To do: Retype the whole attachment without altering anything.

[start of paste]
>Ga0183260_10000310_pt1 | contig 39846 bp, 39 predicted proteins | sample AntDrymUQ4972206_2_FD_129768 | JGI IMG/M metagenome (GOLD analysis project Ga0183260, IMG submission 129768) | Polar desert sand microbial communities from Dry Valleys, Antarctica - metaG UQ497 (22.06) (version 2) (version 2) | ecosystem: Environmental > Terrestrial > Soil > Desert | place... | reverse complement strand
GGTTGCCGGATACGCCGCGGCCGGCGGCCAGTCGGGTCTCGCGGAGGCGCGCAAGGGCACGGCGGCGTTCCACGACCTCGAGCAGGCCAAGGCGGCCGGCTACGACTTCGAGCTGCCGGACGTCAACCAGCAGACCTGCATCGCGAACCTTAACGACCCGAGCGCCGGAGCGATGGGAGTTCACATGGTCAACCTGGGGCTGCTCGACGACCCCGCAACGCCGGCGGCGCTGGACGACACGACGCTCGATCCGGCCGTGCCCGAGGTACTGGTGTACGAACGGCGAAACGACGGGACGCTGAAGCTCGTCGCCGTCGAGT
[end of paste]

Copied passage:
>Ga0183260_10000310_pt1 | contig 39846 bp, 39 predicted proteins | sample AntDrymUQ4972206_2_FD_129768 | JGI IMG/M metagenome (GOLD analysis project Ga0183260, IMG submission 129768) | Polar desert sand microbial communities from Dry Valleys, Antarctica - metaG UQ497 (22.06) (version 2) (version 2) | ecosystem: Environmental > Terrestrial > Soil > Desert | place... | reverse complement strand
GGTTGCCGGATACGCCGCGGCCGGCGGCCAGTCGGGTCTCGCGGAGGCGCGCAAGGGCACGGCGGCGTTCCACGACCTCGAGCAGGCCAAGGCGGCCGGCTACGACTTCGAGCTGCCGGACGTCAACCAGCAGACCTGCATCGCGAACCTTAACGACCCGAGCGCCGGAGCGATGGGAGTTCACATGGTCAACCTGGGGCTGCTCGACGACCCCGCAACGCCGGCGGCGCTGGACGACACGACGCTCGATCCGGCCGTGCCCGAGGTACTGGTGTACGAACGGCGAAACGACGGGACGCTGAAGCTCGTCGCCGTCGAGT